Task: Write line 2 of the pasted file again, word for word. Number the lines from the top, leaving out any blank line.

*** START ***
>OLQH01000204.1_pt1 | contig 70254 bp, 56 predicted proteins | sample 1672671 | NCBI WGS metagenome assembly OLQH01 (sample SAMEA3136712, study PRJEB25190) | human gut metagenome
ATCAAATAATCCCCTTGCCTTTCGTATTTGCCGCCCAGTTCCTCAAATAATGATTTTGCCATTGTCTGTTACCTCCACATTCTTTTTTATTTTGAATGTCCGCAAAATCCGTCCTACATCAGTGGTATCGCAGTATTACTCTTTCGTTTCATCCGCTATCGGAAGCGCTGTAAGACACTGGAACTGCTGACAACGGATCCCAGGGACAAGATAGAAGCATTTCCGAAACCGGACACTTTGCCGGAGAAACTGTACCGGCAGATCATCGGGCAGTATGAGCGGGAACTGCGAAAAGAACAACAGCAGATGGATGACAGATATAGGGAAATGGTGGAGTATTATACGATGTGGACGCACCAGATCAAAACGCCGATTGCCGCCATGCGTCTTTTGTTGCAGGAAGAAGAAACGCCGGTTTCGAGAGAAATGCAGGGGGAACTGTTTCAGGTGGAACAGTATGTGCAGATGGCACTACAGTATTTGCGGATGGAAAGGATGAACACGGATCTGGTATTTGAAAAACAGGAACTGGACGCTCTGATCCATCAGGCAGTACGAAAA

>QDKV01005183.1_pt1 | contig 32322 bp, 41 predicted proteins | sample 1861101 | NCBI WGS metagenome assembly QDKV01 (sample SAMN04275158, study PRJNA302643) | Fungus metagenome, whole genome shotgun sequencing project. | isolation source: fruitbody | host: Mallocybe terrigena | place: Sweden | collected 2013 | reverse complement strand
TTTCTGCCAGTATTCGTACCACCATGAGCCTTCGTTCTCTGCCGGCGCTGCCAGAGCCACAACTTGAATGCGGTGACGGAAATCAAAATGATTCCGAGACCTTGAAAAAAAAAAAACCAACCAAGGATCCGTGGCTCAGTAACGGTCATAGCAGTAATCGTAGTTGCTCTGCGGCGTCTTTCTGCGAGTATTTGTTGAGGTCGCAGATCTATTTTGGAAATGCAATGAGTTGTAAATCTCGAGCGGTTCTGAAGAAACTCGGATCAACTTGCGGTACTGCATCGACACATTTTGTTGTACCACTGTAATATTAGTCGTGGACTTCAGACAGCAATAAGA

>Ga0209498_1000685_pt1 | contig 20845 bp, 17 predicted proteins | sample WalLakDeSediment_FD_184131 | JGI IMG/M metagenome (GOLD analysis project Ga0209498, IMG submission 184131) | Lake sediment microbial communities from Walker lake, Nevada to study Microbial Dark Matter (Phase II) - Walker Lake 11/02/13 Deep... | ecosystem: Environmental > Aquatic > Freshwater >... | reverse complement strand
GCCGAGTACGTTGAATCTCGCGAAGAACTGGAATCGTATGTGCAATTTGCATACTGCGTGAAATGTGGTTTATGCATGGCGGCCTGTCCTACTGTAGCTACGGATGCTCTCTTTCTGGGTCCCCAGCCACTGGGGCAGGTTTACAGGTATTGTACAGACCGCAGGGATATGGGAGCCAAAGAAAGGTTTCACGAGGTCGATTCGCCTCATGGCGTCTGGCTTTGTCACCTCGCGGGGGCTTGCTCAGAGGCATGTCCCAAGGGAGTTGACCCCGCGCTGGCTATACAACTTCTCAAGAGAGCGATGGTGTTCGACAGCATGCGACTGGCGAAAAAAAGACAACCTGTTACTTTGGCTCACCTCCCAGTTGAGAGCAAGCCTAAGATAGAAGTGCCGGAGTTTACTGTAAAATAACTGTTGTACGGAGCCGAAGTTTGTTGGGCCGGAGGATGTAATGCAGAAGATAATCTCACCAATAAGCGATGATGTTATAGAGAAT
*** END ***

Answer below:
ATCAAATAATCCCCTTGCCTTTCGTATTTGCCGCCCAGTTCCTCAAATAATGATTTTGCCATTGTCTGTTACCTCCACATTCTTTTTTATTTTGAATGTCCGCAAAATCCGTCCTACATCAGTGGTATCGCAGTATTACTCTTTCGTTTCATCCGCTATCGGAAGCGCTGTAAGACACTGGAACTGCTGACAACGGATCCCAGGGACAAGATAGAAGCATTTCCGAAACCGGACACTTTGCCGGAGAAACTGTACCGGCAGATCATCGGGCAGTATGAGCGGGAACTGCGAAAAGAACAACAGCAGATGGATGACAGATATAGGGAAATGGTGGAGTATTATACGATGTGGACGCACCAGATCAAAACGCCGATTGCCGCCATGCGTCTTTTGTTGCAGGAAGAAGAAACGCCGGTTTCGAGAGAAATGCAGGGGGAACTGTTTCAGGTGGAACAGTATGTGCAGATGGCACTACAGTATTTGCGGATGGAAAGGATGAACACGGATCTGGTATTTGAAAAACAGGAACTGGACGCTCTGATCCATCAGGCAGTACGAAAA